Pune: As far as US hospitals are concerned, this was not what the doctor ordered. Minimum salaries to be paid to doctors and others coming to America on H-1B visas were hiked by around 40% by the Donald Trump administration.

The result? A big impact on US hospitals’ ability to hire physicians and specialists from abroad, especially India.

India is one of the biggest sources of doctors under this scheme. And Indians account for two-thirds of the 85,000 H-IB visas granted annually.

The US decision came on October 8, via a Department of Labor (DoL) Interim Final Rule (IFR) that mandated that minimum wages to be paid to H-1B workers be higher by 40% on average.

Aimed primarily at protecting American jobs by curbing the number of skilled professionals in technology sectors, the rule also applies to medical professionals.

On Monday, a group of trade organisations and US colleges filed a lawsuit in the Northern District of California court challenging the Interim Final Rule (IFR). Plaintiffs include American Association of International Healthcare Recruitment, US Chamber of Commerce and National Association of Manufacturers, Cornell University, Stanford Junior University and California Institute of Technology.

“This is rocking the entire business, medical and immigrant communities, in that prevailing wages will be skyrocketing, which will certainly affect both not-for-profit H-1B sponsors such as hospitals as well as general business sponsors. It is astounding that the regulatory language states that it is in response to US employers who have been engaged in ‘gaming’ the system,” said Neil Weinrib, managing attorney at Neil A Weinrib & Associates.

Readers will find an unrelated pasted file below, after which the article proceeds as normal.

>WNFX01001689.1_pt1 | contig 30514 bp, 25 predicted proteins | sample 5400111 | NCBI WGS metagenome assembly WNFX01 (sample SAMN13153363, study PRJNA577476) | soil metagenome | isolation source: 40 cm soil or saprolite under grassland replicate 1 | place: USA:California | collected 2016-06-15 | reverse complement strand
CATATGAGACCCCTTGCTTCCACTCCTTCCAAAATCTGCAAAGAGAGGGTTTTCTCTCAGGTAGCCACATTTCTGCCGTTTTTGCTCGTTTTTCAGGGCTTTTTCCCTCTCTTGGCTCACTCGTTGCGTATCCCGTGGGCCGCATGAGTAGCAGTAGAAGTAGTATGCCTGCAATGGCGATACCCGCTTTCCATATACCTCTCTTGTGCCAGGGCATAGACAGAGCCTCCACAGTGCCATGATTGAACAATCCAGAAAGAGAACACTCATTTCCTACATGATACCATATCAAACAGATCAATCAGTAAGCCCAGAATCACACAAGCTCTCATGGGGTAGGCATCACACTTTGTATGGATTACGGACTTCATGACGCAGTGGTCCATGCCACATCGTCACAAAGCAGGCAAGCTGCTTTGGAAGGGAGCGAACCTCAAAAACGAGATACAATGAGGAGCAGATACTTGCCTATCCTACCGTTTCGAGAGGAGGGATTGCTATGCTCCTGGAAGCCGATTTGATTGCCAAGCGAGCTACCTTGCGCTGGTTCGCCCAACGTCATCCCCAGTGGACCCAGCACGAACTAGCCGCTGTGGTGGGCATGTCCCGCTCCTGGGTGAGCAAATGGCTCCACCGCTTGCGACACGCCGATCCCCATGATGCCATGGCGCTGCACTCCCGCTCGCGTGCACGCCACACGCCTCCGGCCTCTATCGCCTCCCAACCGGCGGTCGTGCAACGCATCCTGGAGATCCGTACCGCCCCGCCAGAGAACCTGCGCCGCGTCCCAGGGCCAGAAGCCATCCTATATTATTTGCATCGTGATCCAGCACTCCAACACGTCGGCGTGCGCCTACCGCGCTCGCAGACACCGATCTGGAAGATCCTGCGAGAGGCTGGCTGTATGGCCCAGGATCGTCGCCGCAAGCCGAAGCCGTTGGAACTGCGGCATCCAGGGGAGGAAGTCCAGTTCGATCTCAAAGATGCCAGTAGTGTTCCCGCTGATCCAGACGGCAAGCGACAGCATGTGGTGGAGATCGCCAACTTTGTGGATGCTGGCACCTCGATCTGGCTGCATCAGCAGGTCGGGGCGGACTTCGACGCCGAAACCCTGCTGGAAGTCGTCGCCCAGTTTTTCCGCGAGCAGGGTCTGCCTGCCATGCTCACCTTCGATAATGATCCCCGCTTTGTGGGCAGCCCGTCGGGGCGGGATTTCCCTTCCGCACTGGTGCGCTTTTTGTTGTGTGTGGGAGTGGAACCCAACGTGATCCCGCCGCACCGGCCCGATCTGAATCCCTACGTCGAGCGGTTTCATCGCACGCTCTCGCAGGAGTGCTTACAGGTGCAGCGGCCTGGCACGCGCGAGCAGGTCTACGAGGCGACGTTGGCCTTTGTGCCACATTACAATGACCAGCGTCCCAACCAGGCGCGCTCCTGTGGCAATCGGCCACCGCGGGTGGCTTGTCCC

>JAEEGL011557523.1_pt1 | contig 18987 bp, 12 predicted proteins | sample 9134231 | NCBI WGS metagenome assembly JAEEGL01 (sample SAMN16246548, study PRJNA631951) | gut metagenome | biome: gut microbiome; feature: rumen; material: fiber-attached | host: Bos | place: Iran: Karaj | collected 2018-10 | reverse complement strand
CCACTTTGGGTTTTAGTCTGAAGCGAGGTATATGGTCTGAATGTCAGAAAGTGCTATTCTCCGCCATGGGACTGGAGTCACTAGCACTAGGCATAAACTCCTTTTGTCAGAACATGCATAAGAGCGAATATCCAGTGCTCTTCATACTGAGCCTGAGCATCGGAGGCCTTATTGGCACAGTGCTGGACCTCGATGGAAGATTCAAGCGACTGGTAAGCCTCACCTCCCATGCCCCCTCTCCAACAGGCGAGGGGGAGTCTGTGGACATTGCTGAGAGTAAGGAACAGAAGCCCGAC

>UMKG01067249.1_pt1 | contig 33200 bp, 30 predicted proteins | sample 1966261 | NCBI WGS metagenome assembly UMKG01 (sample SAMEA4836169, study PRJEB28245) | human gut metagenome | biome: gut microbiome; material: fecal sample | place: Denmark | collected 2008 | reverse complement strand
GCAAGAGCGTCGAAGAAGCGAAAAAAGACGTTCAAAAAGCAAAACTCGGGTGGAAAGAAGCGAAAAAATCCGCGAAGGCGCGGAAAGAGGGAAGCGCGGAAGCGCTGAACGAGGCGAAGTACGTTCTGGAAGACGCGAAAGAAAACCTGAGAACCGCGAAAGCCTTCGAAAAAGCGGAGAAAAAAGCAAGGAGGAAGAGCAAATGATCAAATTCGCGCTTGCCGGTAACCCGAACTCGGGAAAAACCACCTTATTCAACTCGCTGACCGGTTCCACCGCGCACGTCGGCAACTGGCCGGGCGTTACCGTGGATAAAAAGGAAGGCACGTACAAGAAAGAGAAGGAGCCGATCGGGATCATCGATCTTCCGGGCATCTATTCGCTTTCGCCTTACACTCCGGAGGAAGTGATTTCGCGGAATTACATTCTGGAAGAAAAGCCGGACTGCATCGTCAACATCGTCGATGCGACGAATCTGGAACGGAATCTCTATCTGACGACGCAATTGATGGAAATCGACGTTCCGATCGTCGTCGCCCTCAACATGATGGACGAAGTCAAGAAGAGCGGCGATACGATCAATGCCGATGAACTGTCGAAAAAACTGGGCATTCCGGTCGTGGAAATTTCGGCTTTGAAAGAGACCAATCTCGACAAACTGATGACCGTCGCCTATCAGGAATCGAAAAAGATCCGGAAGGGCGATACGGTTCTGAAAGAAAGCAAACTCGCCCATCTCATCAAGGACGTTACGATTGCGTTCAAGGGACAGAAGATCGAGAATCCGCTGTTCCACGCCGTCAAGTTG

A study by the National Foundation for American Policy found that in some cases, the IFR would result in the minimum payable wage doubling, including for doctors.

Big Impact on Smaller Towns
For instance, minimum wages for a paediatrician would increase by 177% in Wichita, Kansas and by 153% in parts of Michigan. In cases where DoL does not have enough data available, it has mandated a $100 per hour wage, or $208,000 per year.

This means medical residents who are paid $50,000-70,000 in teaching hospitals will now have to be paid $208,000 annually. In Minneapolis, the prevailing wage rate for a paediatrician was $115,000. It will now be $208,000 as well. The biggest impact would be seen in smaller towns and rural clinics, several of which are staffed by Indian doctors.

According to data from the American Association of Physicians of Indian Origin, there are over 220,000 Indian-origin doctors in the US, accounting for almost 20% of all doctors in the country and about a quarter of all international medical graduates employed in the US. Indians are the largest group of international medical graduates in the US.

“The new rule will force employers to choose between violating the IFR or Federal Stark Law, which bars employers from paying physicians in excess of the ‘fair market value’ for their services. Violations can be punished by fines of up to $100,000 per violation. The IFR immediately and irreparably harms plaintiffs and the public,” said Greg Siskind, an immigration attorney. Siskind is one of the immigration attorneys who filed a lawsuit contesting the IFR on Monday.

News Source: Livemint


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